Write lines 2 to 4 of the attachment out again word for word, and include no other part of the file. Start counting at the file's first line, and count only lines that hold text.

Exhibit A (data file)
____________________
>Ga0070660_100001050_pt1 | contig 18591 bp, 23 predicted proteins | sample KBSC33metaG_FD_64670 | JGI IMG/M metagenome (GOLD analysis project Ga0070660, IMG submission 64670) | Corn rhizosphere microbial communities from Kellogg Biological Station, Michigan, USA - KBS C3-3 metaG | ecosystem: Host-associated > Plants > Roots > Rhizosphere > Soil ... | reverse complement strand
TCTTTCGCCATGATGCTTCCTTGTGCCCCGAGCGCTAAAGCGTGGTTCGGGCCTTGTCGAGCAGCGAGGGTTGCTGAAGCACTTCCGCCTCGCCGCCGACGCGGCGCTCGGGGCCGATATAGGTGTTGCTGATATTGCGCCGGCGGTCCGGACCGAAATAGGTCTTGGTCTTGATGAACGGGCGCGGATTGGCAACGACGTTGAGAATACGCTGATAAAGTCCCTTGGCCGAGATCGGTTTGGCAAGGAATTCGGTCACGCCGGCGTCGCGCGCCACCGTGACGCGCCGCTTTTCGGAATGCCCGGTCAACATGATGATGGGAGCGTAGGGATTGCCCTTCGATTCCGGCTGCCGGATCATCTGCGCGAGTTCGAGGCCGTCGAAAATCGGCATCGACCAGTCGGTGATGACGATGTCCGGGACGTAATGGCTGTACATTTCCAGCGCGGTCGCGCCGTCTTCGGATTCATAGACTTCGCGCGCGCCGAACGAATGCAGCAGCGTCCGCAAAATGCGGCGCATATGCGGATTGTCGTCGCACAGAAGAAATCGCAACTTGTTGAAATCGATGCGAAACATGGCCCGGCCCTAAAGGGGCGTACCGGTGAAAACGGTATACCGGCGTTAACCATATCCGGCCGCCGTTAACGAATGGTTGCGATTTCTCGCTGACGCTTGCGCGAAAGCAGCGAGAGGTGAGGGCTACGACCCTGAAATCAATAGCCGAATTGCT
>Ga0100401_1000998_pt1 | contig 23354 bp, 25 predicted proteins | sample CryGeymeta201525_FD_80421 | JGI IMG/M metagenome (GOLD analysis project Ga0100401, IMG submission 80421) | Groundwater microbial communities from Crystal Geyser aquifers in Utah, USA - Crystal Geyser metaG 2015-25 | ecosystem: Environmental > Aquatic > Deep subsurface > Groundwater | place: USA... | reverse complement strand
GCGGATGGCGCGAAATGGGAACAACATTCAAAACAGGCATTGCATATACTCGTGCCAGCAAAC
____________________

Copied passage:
TCTTTCGCCATGATGCTTCCTTGTGCCCCGAGCGCTAAAGCGTGGTTCGGGCCTTGTCGAGCAGCGAGGGTTGCTGAAGCACTTCCGCCTCGCCGCCGACGCGGCGCTCGGGGCCGATATAGGTGTTGCTGATATTGCGCCGGCGGTCCGGACCGAAATAGGTCTTGGTCTTGATGAACGGGCGCGGATTGGCAACGACGTTGAGAATACGCTGATAAAGTCCCTTGGCCGAGATCGGTTTGGCAAGGAATTCGGTCACGCCGGCGTCGCGCGCCACCGTGACGCGCCGCTTTTCGGAATGCCCGGTCAACATGATGATGGGAGCGTAGGGATTGCCCTTCGATTCCGGCTGCCGGATCATCTGCGCGAGTTCGAGGCCGTCGAAAATCGGCATCGACCAGTCGGTGATGACGATGTCCGGGACGTAATGGCTGTACATTTCCAGCGCGGTCGCGCCGTCTTCGGATTCATAGACTTCGCGCGCGCCGAACGAATGCAGCAGCGTCCGCAAAATGCGGCGCATATGCGGATTGTCGTCGCACAGAAGAAATCGCAACTTGTTGAAATCGATGCGAAACATGGCCCGGCCCTAAAGGGGCGTACCGGTGAAAACGGTATACCGGCGTTAACCATATCCGGCCGCCGTTAACGAATGGTTGCGATTTCTCGCTGACGCTTGCGCGAAAGCAGCGAGAGGTGAGGGCTACGACCCTGAAATCAATAGCCGAATTGCT
>Ga0100401_1000998_pt1 | contig 23354 bp, 25 predicted proteins | sample CryGeymeta201525_FD_80421 | JGI IMG/M metagenome (GOLD analysis project Ga0100401, IMG submission 80421) | Groundwater microbial communities from Crystal Geyser aquifers in Utah, USA - Crystal Geyser metaG 2015-25 | ecosystem: Environmental > Aquatic > Deep subsurface > Groundwater | place: USA... | reverse complement strand
GCGGATGGCGCGAAATGGGAACAACATTCAAAACAGGCATTGCATATACTCGTGCCAGCAAAC